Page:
Keywords: hypothyroidism, myopathy, pseudohypertrophy


Das Syndrom ist charakterisiert durch eine Hypothyreose mit Myxoedem, Pseudohypertrophie und Steifheit der Muskulatur. Das Syndrom wird beschrieben an einem 21-jährigen Patienten, der in die Klinik aufgenommen wurde wegen allgemeiner Schwäche, Kälteunverträglichkeit, Obstipation, Änderung in der Stimmlage, Schwierigkeiten beim Gehen bei gleichzeitiger Verdickung der Muskulatur an den Beinen und im Rücken mit Muskelkrämpfen. Die Beschwerden bestanden seit zwei Jahren. Die klinische Untersuchung ergab eine geringe geistige Retardierung, eine vergrößerte Zunge, trockene und raue Haut, Hypertrophie der Muskulatur an den Oberschenkeln und im Rücken, der Flexoren im Kniegelenk mit verlängerter Relaxation der tiefen Sehnenreflexe. Die Laboruntersuchungen ergaben Hinweise für eine Hypothyreose mit erhöhter Aktivität der Muskelenzyme. Nach Beginn der Substitutionstherapie mit Thyroxin über sechs Monate zeigte der Patient deutlich verbesserte klinische und biochemische Ergebnisse, aber nur einen geringgradigen Rückgang der Muskelmasse. Die einschlägige Literatur wird in diesem Bericht besprochen.


Hoffmann's syndrome, first described by Hoffmann in 1897, is characterized by the presence of hypothyroidism with muscle stiffness and pseudo hypertrophy. Whereas muscle hypertrophy with weakness and slowness of movement in cretinous children is known as Kocher Debre Semelaigne syndrome [1], [2], [3], [4], [5], [6], [7], [8], [9], [10]. However the two conditions tend to merge into each other and may even occur, although at different times in the same patient [3].The former in addition is characterized by few other clinical manifestations [6]. This syndrome is a very rare disorder. In India only few cases have been reported so far [2], [7], [8] and to our knowledge the present case is the first case reported from the Jammu and Kashmir State.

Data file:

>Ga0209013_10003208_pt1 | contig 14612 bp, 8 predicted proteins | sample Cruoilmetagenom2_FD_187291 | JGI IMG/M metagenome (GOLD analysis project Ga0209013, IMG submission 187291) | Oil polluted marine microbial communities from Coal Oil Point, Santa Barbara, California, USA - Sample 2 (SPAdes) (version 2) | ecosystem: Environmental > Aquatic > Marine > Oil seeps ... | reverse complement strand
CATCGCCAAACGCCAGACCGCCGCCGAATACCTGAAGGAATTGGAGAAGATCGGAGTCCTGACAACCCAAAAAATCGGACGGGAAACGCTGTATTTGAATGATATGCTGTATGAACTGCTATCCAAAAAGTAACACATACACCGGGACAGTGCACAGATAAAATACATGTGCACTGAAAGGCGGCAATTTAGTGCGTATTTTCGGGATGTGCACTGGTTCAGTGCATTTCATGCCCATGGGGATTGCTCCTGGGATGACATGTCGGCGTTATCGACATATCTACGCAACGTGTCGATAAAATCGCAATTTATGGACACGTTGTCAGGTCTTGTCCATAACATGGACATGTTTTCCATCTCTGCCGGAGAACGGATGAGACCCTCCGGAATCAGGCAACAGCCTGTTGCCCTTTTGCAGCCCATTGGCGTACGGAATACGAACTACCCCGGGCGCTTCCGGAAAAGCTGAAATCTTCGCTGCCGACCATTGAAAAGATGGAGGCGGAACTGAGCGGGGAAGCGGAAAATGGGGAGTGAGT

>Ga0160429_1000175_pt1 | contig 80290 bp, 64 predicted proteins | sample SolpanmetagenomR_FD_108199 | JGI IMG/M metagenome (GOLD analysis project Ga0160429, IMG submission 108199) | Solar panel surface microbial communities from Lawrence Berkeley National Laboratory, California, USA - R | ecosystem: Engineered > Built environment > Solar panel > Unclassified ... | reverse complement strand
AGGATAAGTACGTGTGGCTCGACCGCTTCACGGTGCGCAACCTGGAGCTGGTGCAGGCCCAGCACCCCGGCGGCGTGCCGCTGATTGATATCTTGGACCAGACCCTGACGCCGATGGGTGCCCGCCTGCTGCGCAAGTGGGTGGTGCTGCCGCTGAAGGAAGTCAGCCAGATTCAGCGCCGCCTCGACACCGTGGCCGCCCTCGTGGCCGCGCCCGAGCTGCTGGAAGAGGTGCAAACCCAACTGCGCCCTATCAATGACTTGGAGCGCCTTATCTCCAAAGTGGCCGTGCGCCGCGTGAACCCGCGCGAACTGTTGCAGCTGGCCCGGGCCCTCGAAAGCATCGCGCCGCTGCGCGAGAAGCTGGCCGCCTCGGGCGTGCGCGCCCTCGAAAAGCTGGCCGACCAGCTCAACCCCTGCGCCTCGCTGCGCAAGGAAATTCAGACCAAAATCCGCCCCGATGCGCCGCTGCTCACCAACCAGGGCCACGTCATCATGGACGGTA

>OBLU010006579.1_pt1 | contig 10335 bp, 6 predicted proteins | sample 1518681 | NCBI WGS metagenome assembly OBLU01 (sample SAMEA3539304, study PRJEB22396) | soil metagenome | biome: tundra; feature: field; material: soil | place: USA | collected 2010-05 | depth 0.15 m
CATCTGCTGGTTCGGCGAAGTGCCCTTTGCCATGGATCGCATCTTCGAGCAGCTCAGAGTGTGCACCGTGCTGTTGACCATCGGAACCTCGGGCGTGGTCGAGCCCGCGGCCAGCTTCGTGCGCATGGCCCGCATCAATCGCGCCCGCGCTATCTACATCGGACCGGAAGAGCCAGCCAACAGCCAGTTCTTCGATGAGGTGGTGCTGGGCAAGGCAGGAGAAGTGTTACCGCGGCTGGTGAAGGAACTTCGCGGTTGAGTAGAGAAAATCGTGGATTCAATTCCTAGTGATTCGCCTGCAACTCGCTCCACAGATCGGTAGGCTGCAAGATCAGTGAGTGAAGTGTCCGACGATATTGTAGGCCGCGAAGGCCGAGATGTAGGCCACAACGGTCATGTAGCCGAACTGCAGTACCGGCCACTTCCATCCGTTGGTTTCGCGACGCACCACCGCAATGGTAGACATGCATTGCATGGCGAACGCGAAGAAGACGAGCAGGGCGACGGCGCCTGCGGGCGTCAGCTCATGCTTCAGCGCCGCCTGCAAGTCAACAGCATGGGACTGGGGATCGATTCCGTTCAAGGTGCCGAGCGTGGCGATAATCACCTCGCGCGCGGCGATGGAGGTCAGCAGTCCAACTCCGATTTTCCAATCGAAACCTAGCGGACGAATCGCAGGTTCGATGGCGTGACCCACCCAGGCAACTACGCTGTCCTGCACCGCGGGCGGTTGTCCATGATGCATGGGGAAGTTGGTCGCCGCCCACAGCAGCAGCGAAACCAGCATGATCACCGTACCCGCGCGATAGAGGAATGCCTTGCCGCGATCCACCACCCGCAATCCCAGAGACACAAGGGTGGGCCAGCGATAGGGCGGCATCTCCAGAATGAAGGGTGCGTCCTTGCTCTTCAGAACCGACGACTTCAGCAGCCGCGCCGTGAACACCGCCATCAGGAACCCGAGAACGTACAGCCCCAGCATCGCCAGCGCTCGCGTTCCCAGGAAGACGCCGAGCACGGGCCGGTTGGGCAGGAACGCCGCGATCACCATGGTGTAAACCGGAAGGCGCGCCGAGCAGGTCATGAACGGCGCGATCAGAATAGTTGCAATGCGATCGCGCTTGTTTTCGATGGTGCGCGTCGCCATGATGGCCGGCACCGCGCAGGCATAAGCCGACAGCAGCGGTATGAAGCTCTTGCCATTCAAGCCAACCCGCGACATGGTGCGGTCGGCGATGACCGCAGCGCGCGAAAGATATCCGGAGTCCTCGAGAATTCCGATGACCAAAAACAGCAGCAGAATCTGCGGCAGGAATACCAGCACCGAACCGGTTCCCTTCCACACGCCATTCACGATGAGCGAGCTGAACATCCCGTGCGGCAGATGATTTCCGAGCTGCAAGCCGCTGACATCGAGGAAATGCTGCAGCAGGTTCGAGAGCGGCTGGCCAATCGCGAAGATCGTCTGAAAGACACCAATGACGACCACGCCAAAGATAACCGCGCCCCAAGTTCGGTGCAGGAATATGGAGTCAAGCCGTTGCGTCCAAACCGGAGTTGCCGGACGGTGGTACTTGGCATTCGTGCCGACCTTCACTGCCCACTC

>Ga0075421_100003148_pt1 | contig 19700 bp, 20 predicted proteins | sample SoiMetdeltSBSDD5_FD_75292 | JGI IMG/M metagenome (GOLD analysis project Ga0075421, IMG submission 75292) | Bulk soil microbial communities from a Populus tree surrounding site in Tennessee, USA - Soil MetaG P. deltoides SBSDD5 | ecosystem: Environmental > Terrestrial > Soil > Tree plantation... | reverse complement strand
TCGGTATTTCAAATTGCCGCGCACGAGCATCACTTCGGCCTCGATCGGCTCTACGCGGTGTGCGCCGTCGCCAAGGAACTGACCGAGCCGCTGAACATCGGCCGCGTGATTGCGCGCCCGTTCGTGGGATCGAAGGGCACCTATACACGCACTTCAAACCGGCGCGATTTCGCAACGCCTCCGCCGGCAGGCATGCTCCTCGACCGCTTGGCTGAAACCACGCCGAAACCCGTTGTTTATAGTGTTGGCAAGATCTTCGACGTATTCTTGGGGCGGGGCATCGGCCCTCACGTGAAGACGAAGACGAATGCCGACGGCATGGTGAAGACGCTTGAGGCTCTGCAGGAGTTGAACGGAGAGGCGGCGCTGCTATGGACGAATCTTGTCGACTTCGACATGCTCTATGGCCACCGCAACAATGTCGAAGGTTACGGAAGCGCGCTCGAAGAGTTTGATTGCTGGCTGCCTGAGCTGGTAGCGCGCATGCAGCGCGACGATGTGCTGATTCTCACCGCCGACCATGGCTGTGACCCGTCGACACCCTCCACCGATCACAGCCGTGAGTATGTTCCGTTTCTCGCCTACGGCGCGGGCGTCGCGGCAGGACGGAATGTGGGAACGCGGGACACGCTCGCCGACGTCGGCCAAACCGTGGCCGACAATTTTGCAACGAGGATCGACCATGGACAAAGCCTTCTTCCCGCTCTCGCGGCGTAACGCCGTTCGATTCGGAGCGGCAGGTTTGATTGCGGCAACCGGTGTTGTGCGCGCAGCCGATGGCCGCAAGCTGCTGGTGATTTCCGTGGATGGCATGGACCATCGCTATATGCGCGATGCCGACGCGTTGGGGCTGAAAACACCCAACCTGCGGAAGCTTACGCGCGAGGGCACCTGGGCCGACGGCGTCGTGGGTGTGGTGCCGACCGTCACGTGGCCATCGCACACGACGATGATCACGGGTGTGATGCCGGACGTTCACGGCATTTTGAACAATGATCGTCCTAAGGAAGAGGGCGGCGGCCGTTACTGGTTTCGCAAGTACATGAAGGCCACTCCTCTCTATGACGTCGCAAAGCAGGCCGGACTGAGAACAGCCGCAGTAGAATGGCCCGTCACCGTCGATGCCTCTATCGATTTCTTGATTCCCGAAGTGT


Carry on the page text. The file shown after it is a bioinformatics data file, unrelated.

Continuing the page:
Case presentation

A 21-year-old male of non consanguineous parents was admitted to our Department of Medicine, Government Medical College, Srinagar, Kashmir, India with complaints of generalized weakness, cold intolerance, enlargement of muscles of thighs and back and crampy pain in the calf and thigh muscles for the last two years. Further enquiry revealed that he had constipation, hoarseness of voice and difficulty in walking of same duration. His developmental history and milestones were consistent with age. There was no history of swelling of or operation on the thyroid gland, any medication prior to the onset of illness or hospitalization for any significant illness in the past. None of the family members from maternal and paternal side suffered from such illness.